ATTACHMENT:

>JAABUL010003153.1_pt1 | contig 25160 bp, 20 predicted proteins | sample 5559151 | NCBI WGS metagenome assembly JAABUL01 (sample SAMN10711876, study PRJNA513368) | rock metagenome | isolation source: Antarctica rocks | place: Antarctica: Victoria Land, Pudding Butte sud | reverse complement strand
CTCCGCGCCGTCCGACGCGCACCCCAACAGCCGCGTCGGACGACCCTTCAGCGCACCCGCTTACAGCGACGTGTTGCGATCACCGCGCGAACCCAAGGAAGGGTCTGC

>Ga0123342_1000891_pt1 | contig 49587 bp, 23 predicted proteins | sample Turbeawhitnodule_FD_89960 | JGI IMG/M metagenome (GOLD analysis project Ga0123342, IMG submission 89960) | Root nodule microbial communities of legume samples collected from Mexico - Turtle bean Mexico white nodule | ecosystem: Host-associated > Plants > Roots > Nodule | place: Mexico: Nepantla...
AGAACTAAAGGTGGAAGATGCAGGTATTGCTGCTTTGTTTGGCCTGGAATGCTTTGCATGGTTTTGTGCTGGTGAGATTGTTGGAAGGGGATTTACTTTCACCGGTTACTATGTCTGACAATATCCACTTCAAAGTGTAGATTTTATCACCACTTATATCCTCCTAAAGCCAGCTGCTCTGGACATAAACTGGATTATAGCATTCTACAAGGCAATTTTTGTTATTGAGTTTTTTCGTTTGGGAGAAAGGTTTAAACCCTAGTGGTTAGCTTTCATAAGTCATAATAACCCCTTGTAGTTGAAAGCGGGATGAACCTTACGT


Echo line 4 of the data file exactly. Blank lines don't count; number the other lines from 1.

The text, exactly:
AGAACTAAAGGTGGAAGATGCAGGTATTGCTGCTTTGTTTGGCCTGGAATGCTTTGCATGGTTTTGTGCTGGTGAGATTGTTGGAAGGGGATTTACTTTCACCGGTTACTATGTCTGACAATATCCACTTCAAAGTGTAGATTTTATCACCACTTATATCCTCCTAAAGCCAGCTGCTCTGGACATAAACTGGATTATAGCATTCTACAAGGCAATTTTTGTTATTGAGTTTTTTCGTTTGGGAGAAAGGTTTAAACCCTAGTGGTTAGCTTTCATAAGTCATAATAACCCCTTGTAGTTGAAAGCGGGATGAACCTTACGT